1. Oh boy. You make it sound so terrible. And if we live long enough it is bound to happen to us too, I nean us women. But good post nevertheless, very informative and will hopefully prepare us for the dark days ahead.

  2. Being a guy I suppose I will not understand 100% what you are going through. Going through a series crises and seeing how positive thoughts and happiness are in short supply I understand. Keep your chin up and your friends and family about you. Like Sakura during Hanami just remember nothing lasts for ever. Both happiness and gloom and sadness are ephemeral. Best of luck!

  3. Dope!! Sounds a little ominous the way you put it, albeit, elegantly. I will be broaching this peri-business with the missus and hope, in the meanwhile, you find much encouragement even in a response that is still grappling with the basics.

  4. Thanks guys, I appreciate the encouraging and sympathetic feedback. And the lack of local info is just the very reason I decided to brave negative reactions and open up - our people know so little about this issue which is partly why we've had and continue to have women who go mentally unhinged under the stress. My best intro to all this was an Oprah menopause special a few years ago where different women talked about their experiences and it was a total eye-opener. I'd never heard of the term perimenopause before the show either! So I've suggested to the wife of a Zonet big boss to come up with a special on local TV too. Time we crunch issues like this openly is what I figure.

    ambs, it's not the same for everyone. Some women sail through without any side effects, some lose it completely! My neighbour was telling me just the other day that when she was going through hers, she'd wait until the family was fast asleep then she'd just cry and cry and cry over the smallest things. A friend also said that when her mother was going through perimeno, she'd often come home to find her mum sitting in a flood of tears. What's important is you're aware of what's happening, and your family gives you plenty of support and TLC.

  5. Okay, first and foremost, please know that I am applauding you - you deserve a standing ovation for addressing something so real, yet so shrouded in mystery as this experience. While I cannot empathize with everything you are going through, I can imagine that it must be similar to, but ten times worse than the PMS symptoms that I go through every month. And no matter how much we crib about it, I guess for a woman that symbolic monthly visit is something familiar and comforting in its own way, and losing it would probably feel wierd.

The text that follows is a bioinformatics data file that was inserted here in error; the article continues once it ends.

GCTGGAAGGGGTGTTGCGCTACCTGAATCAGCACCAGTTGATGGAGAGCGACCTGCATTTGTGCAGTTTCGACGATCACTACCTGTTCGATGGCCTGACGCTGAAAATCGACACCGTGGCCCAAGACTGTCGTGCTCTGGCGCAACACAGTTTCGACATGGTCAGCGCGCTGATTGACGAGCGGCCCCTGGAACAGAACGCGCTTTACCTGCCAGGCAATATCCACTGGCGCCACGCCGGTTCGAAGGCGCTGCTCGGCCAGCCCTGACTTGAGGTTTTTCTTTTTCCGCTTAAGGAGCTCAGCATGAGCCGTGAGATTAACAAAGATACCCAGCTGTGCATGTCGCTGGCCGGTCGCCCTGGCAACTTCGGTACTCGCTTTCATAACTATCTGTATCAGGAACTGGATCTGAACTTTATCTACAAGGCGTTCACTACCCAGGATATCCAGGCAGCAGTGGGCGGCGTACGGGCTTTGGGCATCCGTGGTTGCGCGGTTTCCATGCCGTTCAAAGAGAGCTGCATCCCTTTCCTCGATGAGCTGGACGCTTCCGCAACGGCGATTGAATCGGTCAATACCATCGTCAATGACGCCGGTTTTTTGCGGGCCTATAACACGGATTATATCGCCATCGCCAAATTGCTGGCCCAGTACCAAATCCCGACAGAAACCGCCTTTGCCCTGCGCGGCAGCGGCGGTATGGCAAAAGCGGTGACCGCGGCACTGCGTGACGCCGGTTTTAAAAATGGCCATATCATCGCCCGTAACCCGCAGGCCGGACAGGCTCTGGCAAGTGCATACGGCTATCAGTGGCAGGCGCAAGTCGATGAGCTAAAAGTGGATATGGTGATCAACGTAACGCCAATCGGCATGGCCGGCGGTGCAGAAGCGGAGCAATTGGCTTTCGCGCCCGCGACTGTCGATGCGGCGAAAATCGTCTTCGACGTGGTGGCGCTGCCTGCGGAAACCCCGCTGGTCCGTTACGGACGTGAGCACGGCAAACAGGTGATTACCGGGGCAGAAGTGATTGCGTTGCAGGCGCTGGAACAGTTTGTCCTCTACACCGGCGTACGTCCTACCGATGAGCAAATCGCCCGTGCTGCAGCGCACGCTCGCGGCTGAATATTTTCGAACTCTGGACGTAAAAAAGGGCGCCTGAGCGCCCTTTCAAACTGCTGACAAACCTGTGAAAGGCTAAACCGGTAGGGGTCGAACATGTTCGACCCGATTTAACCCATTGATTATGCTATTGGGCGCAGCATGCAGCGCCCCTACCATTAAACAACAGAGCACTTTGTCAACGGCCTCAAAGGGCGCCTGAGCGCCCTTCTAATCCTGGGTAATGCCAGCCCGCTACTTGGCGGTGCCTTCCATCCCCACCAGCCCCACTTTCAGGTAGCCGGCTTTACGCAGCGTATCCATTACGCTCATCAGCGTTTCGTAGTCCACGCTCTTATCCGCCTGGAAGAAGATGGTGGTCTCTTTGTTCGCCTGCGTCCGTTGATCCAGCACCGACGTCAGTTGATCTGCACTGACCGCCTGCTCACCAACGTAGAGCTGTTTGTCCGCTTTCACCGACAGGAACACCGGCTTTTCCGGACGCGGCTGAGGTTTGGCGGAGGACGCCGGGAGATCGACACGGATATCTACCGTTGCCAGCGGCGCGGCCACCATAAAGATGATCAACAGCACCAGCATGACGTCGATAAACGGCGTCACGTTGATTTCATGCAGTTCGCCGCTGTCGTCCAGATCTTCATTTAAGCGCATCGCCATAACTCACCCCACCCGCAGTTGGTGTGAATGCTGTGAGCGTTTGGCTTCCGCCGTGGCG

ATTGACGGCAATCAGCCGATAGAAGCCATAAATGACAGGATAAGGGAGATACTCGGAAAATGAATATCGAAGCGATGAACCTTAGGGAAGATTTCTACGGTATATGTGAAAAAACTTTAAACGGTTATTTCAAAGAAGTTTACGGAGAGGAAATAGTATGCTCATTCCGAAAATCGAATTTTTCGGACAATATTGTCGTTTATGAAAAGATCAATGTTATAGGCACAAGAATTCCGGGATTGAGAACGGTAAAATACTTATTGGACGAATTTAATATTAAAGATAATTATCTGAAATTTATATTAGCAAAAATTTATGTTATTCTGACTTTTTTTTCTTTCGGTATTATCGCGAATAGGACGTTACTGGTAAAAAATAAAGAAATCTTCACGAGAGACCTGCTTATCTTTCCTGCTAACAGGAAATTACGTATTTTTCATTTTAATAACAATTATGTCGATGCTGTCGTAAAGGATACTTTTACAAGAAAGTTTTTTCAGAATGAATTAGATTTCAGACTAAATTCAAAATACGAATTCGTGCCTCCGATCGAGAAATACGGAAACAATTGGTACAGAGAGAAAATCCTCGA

I am proud of you because you are able to share your feelings; you are obviously a strong person to rise above it and to want to help others understand what you are going through. Stay positive and do remember that you an extraordinary person - gifted, wise, smart, and very, very attractive. Go, girl, go!

  6. You're a wonderful and gutsy person to come out with this, and in such an open and helpful manner. And like you wrote, many are going to thank you for this. In my case it happened so smoothly and painlessly that i hardly noticed it. Perhaps due to the circumstances i was in. All i realised was that i had been freed from the monthly nuisance that was extra trouble when you have to travel.

    Can i please borrow this for my column 'Her Corner' in the monthly magazine 'Harvest Time for your Family'? With or without your real name, please? It will help a lot of women for sure.

  7. Aww mesjay, thank you. And sure, be my guest, anything to help the cause. And I'm both glad and jealous that your transition was so uneventful.

    Gauri, some women have it by the age of 30 so you can't be too sure it's "decades away"!

    DDB, thank you, girl! Yes, it's sth like very bad PMS I suspect. As for me being strong, extraordinary, wise and smart (wow btw, is that me or wot?!) I think some would probably add foolhardy as well.

  8. It does sound terrible. The good thing is you know exactly what you're going through. When my mom was going through her perimenopause, it was even more terrible because we had no idea why she was acting all crazy. My gynaec friend recommends Menopace, because it doesn't have the side effects of hormone replacement therapy (HRT). Will find out more if you're interested. Take care and be better soon.

  9. dear diary, just googled it down and I'm definitely biting! Do let me know asap at zpoonte@gmail.com. Thanks for caring and sharing :)

  10. though i can't experience what you are going through as a guy, i certainly recognize, and am dealing with, much of what you have written through my wife :) so i've gone ahead and printed the whole thing for my wife to read (hope you don't mind). it has also been very educative for me and, i think, this type of posts/articles are as important for guys as for gals. maybe more so for guys to better understand what our significant others go through as we head for the twilight years and, hopefully, try and adjust our relationship accordingly.
    though its sometimes exasperating! :)

  11. Good to hear you found this educative. Yes, it's got to be crucial for men to know all this stuff too. I've heard some women wig out because their husbands don't understand what's happening to their wives and callously deal with the situation by indulging in extramarital affairs, which only creates greater stress for their troubled spouses.